Politics for Dummies
New Hampshire has spoken. As a result, my two favorite candidates, Carly Fiorina and Chris Christie, are out of the race. I never expected either of them to win the GOP nomination, but that didn’t prevent them from being my favorites. The fact is that I am voting for anyone who garners the nomination, and that includes Mr. Trump. Still, I can’t help thinking that, overall, the candidates who have dropped out along the way — Rick Perry, Bobby Jindal, Scott Walker, Rick Santorum, Mike Huckabee, Lindsey Graham, Rand Paul, Fiorina and Christie — stack up better than the survivors — Donald Trump, Marco Rubio, John Kasich, Ted Cruz, Ben Carson, Jim Gilmore and Jeb Bush.
New Hampshire has spoken. As a result, my two favorite candidates, Carly Fiorina and Chris Christie, are out of the race. I never expected either of them to win the GOP nomination, but that didn’t prevent them from being my favorites. The fact is that I am voting for anyone who garners the nomination, and that includes Mr. Trump.
Still, I can’t help thinking that, overall, the candidates who have dropped out along the way — Rick Perry, Bobby Jindal, Scott Walker, Rick Santorum, Mike Huckabee, Lindsey Graham, Rand Paul, Fiorina and Christie — stack up better than the survivors — Donald Trump, Marco Rubio, John Kasich, Ted Cruz, Ben Carson, Jim Gilmore and Jeb Bush.
What is truly bizarre about New Hampshire — aside from the fact that it is demographically unlike the rest of the United States, that there are a great many counties in the nation that have larger populations than the entire state and that one of the overriding issues for the voters is the number of deaths resulting from heroin overdoses! — is that Democrats and Independents can vote in the GOP primary. It’s almost enough to make Iowa’s caucus system seem rational.
The best thing about being a Republican this time around is that even Trump makes more sense than the two loons duking it out for the Democrats. In her pathetic attempt to hang on to the black vote, Hillary has to pretend that Barack Obama has done a splendid job while at the same time try to convince the voters that there is a tremendous difference between herself, a Progressive Democrat, and Bernie Sanders, a socialist calling for an end to capitalism.
If she weren’t such a pathetic excuse for a human being, one could almost feel sorry for Hillary Clinton. I mean here she is, urging young women to use her head as a battering ram to crack through the glass ceiling and she’s losing their votes to a cranky old Jew posing as Santa Claus.
It occurs to me that Bernie’s physician is going to have his work cut out for him. Being as demented as Sanders is and always has been, how will anyone be able to diagnose Alzheimer’s if and when it kicks in?
Some people wonder why single women vote overwhelmingly for liberals, but not I. The reason is that whereas Catholic nuns marry Jesus Christ, seeing in Him their savior and protector, single women are like secular nuns, who see the federal government in that role.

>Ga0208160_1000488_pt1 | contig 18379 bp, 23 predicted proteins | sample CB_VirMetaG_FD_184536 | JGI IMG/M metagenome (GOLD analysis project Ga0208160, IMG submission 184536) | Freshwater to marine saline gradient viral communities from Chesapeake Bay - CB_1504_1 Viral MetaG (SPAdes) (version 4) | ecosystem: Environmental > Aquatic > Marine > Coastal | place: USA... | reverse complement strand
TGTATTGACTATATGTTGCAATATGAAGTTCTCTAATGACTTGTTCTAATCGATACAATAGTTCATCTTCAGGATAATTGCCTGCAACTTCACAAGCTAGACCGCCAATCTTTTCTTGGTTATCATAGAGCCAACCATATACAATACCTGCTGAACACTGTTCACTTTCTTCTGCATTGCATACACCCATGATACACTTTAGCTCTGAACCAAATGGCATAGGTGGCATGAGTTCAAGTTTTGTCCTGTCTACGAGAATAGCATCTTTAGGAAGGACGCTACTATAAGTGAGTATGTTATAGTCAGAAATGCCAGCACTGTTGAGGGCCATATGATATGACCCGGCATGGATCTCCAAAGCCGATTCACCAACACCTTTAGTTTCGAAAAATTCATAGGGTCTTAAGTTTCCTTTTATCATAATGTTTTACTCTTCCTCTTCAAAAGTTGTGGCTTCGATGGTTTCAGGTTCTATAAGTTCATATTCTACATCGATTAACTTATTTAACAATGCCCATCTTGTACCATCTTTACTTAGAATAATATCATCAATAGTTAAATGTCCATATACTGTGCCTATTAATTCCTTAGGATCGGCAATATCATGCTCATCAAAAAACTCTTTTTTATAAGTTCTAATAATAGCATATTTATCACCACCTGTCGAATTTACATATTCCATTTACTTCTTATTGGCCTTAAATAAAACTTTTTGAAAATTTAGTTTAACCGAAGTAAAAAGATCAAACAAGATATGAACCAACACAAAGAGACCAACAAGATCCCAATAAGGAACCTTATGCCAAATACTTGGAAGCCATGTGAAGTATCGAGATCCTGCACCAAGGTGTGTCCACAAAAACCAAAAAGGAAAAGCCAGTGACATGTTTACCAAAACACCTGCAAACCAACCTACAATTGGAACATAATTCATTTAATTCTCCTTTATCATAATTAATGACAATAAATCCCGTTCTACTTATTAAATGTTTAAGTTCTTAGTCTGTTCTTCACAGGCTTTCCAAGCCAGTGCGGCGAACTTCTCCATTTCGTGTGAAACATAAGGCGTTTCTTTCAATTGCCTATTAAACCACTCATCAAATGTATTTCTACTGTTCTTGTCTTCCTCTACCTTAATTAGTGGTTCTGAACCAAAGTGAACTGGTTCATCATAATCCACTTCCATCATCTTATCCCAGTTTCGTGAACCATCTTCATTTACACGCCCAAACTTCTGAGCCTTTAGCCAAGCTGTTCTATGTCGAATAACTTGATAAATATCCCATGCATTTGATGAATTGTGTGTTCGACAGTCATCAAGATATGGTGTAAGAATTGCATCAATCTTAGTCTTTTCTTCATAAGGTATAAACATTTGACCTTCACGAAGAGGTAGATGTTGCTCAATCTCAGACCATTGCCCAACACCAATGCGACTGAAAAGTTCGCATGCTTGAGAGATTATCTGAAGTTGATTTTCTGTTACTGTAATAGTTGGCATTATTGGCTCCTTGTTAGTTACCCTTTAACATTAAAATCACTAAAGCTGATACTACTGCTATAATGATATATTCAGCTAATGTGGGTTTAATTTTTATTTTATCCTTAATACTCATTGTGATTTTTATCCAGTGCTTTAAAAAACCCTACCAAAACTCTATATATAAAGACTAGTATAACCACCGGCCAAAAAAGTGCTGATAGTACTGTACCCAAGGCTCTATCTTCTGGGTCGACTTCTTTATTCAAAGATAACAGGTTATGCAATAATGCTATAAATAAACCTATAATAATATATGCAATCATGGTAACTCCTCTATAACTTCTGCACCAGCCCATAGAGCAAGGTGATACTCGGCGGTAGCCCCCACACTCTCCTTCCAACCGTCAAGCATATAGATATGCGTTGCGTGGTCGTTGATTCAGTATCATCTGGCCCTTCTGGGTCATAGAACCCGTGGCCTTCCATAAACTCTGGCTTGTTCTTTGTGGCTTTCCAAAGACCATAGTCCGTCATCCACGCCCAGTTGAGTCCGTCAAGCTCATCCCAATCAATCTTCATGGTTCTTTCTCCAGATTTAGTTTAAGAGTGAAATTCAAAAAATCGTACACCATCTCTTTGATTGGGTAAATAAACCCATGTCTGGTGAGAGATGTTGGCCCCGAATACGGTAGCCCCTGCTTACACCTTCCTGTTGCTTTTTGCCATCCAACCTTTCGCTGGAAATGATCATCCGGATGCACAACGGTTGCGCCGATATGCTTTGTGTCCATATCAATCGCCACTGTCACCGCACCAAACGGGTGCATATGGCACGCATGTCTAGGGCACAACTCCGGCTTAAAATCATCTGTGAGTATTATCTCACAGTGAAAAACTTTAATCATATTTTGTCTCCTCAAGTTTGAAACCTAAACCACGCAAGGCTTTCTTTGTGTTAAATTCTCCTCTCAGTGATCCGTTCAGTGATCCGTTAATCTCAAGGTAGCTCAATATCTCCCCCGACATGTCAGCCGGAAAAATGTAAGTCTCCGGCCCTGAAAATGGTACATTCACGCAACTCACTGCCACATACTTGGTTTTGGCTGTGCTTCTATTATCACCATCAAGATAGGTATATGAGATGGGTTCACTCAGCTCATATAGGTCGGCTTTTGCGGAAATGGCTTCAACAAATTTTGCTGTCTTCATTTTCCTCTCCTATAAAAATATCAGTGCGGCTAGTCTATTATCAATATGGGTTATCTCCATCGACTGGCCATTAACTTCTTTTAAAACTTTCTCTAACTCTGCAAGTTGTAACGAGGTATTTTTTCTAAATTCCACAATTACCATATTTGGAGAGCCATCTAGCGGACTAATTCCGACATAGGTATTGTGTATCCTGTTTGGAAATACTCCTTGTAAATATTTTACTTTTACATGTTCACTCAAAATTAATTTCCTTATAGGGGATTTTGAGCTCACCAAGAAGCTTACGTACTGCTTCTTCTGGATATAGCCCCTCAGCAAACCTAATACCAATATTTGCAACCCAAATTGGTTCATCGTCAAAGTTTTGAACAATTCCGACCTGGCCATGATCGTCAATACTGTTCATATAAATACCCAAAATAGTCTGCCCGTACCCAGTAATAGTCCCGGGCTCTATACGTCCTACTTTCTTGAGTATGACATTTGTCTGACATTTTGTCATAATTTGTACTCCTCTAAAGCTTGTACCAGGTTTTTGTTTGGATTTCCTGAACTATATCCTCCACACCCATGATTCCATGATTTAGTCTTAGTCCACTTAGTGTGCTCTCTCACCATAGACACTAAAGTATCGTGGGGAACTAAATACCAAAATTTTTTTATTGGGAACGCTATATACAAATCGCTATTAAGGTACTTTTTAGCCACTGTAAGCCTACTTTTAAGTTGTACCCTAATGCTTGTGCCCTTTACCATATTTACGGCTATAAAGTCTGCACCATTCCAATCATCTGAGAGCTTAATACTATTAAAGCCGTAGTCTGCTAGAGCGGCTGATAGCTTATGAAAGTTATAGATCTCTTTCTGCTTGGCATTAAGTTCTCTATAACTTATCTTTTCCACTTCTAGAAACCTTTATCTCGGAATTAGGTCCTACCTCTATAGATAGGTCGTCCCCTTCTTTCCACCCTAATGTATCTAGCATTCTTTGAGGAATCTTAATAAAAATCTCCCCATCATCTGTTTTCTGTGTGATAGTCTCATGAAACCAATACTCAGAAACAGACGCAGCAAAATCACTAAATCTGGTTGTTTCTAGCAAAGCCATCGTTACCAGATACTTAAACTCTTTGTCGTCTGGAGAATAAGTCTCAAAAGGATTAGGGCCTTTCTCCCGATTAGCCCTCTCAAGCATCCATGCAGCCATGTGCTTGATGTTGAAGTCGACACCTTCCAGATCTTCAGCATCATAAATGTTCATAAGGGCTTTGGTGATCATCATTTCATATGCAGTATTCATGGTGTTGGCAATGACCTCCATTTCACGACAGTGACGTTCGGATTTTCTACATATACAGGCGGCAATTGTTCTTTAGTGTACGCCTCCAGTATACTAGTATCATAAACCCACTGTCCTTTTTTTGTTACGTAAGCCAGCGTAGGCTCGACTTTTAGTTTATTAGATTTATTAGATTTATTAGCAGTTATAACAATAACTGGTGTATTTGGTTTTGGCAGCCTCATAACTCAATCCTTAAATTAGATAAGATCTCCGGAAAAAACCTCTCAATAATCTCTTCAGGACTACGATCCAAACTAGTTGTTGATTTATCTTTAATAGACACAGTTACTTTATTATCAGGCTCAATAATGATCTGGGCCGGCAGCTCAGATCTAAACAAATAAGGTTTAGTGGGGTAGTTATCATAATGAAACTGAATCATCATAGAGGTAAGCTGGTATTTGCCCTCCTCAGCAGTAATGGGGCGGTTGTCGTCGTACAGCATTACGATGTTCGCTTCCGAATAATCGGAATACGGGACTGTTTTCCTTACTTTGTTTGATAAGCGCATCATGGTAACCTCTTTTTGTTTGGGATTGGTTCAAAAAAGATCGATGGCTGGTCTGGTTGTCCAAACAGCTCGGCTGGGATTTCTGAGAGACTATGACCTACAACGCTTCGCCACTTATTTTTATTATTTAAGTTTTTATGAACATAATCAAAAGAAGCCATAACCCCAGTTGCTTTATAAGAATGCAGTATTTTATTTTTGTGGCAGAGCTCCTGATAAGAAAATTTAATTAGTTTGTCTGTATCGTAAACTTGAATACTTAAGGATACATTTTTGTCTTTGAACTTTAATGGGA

Whereas the founders tried their best to limit the power of Washington, D.C., single women want it to be all-powerful, in a position to provide them with everything they’ll ever want or need, including contraceptive pills and abortions, the belt and suspenders of sexual life in America.
When decades ago, Gloria Steinem declared, in the name of feminism, that women needed men like a fish needed a bicycle, women laughed and applauded, declaring not only their independence from men, but a rude dismissal of the entire gender. But in the years since, women have trooped out to vote for men the likes of Carter, Clinton, Gore, Kerry, Obama and now Bernie Sanders. So it appears they’re happy enough to eschew bicycles, so long as the federal government is around to do their pedaling.
It seems we have increasingly become a nation that likes bullies. On the right, it explains why so many Republicans are flocking to Trump, who has switched sides so often that even flip-floppers and turncoats regard him as unreliable. On the left, it explains why they are constantly seeking to expand the power and influence of the federal government. And if you think the government isn’t a merciless bully, try not filing a tax form by April 15th. Don’t be fooled; the feds are only pushovers when it comes to ISIS, Russia and Iran.
It strikes me as very odd that a major political party has nothing better to offer the voters than a multi-millionaire who lambastes Wall Street in public, while pocketing their bribes in private; and an elderly curmudgeon who vows to improve the lot of the working man, but who has never held a job outside of politics. While other kids were delivering newspapers, shoveling snow or mowing lawns, young Bernie was in his parents’ basement plotting the second American Revolution.